Websites should notify European users about privacy breaches
European justice commish says EU privacy laws should be extended
Europe-wide laws which require telecommunications companies to notify users if their data is at risk should be extended, the European justice commissioner has said.
Privacy rules created under the EU's Electronic Communications Framework should be extended to cover online banking, video games, shopping and social media, Viviane Reding said in a speech (in German).
Current rules, which are being implemented in the UK as part of amendments to the Privacy and Electronic Communications Regulations, require telecommunications companies and internet service providers to notify their customers and national regulators of personal data breaches immediately.
"I think it is important that users are notified if someone has unlawful access to their data," Reding said. "It is essential for consumer confidence that they know what happens to their data."
Reding said that in the upcoming review of data protection laws in Europe she would investigate the extension of the data breach notification process to more than just telecoms companies.
Addressing German privacy experts, including Germany's Data Protection Commissioner Peter Schaar, at a discussion in Brussels, Reding expressed her concern at a "veritable wave" of data-security incidents over the last two weeks.
Her comments came shortly after Sony apologised for a security breach involving 77 million PlayStation Network account holders, and a week after Apple said that it would update the software that logs the location of users of its mobile devices.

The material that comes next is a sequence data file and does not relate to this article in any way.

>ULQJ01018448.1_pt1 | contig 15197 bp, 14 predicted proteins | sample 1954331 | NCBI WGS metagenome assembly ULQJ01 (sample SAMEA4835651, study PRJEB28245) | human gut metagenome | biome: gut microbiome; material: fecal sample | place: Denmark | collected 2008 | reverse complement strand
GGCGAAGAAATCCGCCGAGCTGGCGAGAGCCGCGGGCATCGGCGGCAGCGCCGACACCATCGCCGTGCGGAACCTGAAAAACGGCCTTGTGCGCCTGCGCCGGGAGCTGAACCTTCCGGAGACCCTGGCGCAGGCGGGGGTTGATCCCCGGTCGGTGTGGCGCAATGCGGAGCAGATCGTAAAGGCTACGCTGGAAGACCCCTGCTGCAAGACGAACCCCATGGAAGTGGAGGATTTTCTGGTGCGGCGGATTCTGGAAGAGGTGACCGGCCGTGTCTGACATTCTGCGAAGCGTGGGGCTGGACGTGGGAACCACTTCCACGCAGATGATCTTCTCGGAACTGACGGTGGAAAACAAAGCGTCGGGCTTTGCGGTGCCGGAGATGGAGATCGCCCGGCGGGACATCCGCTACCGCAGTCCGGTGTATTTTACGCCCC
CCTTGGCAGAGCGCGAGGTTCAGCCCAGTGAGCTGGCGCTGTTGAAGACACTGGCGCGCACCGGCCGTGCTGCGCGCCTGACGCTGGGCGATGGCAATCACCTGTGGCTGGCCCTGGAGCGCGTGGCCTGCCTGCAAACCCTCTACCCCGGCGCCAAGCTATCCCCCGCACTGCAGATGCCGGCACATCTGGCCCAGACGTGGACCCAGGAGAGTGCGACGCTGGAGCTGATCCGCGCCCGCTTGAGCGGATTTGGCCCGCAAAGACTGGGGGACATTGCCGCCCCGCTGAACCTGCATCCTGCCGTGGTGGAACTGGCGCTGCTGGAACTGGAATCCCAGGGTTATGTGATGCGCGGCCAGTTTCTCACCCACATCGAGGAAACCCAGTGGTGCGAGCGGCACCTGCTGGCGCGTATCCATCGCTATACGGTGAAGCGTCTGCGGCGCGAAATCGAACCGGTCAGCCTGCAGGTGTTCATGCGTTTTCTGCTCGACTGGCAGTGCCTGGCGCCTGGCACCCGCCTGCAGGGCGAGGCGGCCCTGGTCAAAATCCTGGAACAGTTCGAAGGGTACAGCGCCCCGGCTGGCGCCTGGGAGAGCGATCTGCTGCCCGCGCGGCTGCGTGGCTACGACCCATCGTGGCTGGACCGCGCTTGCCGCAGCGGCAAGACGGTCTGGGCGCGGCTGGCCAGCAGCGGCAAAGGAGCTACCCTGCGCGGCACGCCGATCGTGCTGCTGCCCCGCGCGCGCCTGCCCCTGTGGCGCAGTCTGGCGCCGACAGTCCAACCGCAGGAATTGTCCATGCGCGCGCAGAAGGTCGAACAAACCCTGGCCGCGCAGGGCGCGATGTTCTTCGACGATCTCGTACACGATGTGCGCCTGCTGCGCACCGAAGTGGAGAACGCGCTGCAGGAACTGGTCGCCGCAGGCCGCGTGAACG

She spoke of five cornerstones to solid data protection laws to restore consumer confidence: the right to be forgotten, data transparency, corporate responsibility, independent data monitoring systems and "privacy by design" – ensuring that data protection safeguards are built into information systems from the start.
In her speech, Reding said that she could understand if Apple and Sony had eroded "the trust of our citizens" in technology in the face of the high-profile data security lapses.
This trust had to be reinstated, she said, through good legislation, independent data protection authorities and responsible company policy.
She stressed the importance of letting customers know immediately when their personal data had been put at risk. "Seven days is much too long," she said, referring to the delay between when Sony's security breach occurred – between 17 and 19 April – and when the company notified its customers on 26 April.
She urged that new EU data protection laws must be "clear and legible" and meet "current and likely future challenges" to the fundamental right to privacy.
"A social network with more than 200 million users in the EU must stick to EU law, even if it is based in the US and its data is stored in a so-called cloud," she said.
"European citizens care deeply about protecting their privacy and data protection rights," she added in a later statement to the International Herald Tribune.
"Any company operating in the EU market or in any online product that is targeted at EU consumers should comply with EU rules."
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